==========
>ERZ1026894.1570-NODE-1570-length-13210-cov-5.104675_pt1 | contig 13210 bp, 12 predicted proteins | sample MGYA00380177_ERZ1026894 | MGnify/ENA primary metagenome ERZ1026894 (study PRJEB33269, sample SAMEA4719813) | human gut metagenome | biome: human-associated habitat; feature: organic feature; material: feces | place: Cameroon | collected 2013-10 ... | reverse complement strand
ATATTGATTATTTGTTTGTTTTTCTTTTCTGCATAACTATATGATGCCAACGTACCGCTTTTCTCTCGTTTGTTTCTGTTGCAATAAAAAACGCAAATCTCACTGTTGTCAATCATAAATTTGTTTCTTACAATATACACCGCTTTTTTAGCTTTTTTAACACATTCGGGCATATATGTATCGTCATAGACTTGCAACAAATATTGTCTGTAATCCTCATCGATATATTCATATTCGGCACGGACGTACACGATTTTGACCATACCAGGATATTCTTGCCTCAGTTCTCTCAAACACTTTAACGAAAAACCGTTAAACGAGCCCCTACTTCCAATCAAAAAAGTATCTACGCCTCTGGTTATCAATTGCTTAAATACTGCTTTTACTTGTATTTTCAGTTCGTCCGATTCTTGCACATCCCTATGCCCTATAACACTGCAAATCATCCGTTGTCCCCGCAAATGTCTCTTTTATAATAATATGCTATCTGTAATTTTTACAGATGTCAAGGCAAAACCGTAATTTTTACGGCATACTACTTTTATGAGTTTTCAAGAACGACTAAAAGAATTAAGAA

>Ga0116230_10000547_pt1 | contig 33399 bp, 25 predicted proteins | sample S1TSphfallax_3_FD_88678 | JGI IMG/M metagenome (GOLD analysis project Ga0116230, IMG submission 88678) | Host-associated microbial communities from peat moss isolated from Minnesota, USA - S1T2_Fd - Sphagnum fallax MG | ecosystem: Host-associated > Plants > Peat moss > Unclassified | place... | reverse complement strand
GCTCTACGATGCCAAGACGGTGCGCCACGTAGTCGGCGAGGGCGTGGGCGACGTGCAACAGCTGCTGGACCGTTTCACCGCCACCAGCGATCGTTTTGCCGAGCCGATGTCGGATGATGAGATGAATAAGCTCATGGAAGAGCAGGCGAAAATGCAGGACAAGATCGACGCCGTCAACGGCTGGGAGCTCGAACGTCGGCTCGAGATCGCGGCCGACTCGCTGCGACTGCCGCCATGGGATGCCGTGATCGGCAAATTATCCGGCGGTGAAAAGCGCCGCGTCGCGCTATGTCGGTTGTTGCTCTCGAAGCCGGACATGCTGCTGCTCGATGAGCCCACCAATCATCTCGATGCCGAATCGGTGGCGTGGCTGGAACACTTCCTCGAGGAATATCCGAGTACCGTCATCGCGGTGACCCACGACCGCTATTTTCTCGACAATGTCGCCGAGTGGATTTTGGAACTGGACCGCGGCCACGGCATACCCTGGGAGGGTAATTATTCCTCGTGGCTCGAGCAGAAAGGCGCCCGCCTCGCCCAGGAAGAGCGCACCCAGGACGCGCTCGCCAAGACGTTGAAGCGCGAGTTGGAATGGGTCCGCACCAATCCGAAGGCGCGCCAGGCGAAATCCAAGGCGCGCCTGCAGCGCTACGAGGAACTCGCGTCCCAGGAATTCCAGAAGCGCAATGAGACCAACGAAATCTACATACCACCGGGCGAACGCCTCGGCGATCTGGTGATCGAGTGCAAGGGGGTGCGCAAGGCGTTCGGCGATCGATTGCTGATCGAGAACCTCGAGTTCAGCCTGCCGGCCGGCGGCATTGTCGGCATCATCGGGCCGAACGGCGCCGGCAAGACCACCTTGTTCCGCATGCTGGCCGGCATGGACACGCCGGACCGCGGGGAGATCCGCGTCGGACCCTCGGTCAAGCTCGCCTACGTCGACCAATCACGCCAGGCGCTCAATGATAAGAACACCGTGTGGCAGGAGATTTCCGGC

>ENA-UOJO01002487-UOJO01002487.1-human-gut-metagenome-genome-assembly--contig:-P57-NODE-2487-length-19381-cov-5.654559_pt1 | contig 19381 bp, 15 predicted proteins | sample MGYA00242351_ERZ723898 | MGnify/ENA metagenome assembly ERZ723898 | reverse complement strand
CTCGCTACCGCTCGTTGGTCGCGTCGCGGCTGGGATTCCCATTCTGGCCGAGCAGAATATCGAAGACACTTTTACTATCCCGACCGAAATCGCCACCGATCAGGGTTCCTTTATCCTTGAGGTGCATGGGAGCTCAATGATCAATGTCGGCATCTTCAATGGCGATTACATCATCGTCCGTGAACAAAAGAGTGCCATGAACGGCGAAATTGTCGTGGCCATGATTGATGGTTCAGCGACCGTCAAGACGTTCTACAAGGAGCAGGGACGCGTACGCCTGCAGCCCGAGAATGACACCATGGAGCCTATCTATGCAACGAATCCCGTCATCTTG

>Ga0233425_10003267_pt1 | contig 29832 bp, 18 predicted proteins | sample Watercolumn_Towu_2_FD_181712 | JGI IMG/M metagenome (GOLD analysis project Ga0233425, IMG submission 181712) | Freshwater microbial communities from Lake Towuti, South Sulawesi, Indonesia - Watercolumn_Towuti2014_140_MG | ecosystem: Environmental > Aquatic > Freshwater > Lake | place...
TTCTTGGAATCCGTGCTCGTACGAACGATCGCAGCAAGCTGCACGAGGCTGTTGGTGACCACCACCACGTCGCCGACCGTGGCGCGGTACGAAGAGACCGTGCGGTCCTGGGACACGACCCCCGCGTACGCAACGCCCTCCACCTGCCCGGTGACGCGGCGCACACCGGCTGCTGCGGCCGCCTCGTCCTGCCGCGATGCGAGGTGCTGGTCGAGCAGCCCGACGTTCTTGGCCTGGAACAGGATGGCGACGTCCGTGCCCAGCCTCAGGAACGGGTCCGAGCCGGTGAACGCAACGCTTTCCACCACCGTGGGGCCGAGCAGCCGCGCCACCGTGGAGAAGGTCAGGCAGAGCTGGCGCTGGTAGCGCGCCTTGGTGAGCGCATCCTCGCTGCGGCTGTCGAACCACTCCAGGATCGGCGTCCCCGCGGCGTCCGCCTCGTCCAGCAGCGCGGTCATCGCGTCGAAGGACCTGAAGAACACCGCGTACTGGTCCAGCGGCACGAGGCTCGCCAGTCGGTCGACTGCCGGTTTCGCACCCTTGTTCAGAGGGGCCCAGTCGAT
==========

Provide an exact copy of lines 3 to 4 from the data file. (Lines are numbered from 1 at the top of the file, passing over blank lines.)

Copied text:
>Ga0116230_10000547_pt1 | contig 33399 bp, 25 predicted proteins | sample S1TSphfallax_3_FD_88678 | JGI IMG/M metagenome (GOLD analysis project Ga0116230, IMG submission 88678) | Host-associated microbial communities from peat moss isolated from Minnesota, USA - S1T2_Fd - Sphagnum fallax MG | ecosystem: Host-associated > Plants > Peat moss > Unclassified | place... | reverse complement strand
GCTCTACGATGCCAAGACGGTGCGCCACGTAGTCGGCGAGGGCGTGGGCGACGTGCAACAGCTGCTGGACCGTTTCACCGCCACCAGCGATCGTTTTGCCGAGCCGATGTCGGATGATGAGATGAATAAGCTCATGGAAGAGCAGGCGAAAATGCAGGACAAGATCGACGCCGTCAACGGCTGGGAGCTCGAACGTCGGCTCGAGATCGCGGCCGACTCGCTGCGACTGCCGCCATGGGATGCCGTGATCGGCAAATTATCCGGCGGTGAAAAGCGCCGCGTCGCGCTATGTCGGTTGTTGCTCTCGAAGCCGGACATGCTGCTGCTCGATGAGCCCACCAATCATCTCGATGCCGAATCGGTGGCGTGGCTGGAACACTTCCTCGAGGAATATCCGAGTACCGTCATCGCGGTGACCCACGACCGCTATTTTCTCGACAATGTCGCCGAGTGGATTTTGGAACTGGACCGCGGCCACGGCATACCCTGGGAGGGTAATTATTCCTCGTGGCTCGAGCAGAAAGGCGCCCGCCTCGCCCAGGAAGAGCGCACCCAGGACGCGCTCGCCAAGACGTTGAAGCGCGAGTTGGAATGGGTCCGCACCAATCCGAAGGCGCGCCAGGCGAAATCCAAGGCGCGCCTGCAGCGCTACGAGGAACTCGCGTCCCAGGAATTCCAGAAGCGCAATGAGACCAACGAAATCTACATACCACCGGGCGAACGCCTCGGCGATCTGGTGATCGAGTGCAAGGGGGTGCGCAAGGCGTTCGGCGATCGATTGCTGATCGAGAACCTCGAGTTCAGCCTGCCGGCCGGCGGCATTGTCGGCATCATCGGGCCGAACGGCGCCGGCAAGACCACCTTGTTCCGCATGCTGGCCGGCATGGACACGCCGGACCGCGGGGAGATCCGCGTCGGACCCTCGGTCAAGCTCGCCTACGTCGACCAATCACGCCAGGCGCTCAATGATAAGAACACCGTGTGGCAGGAGATTTCCGGC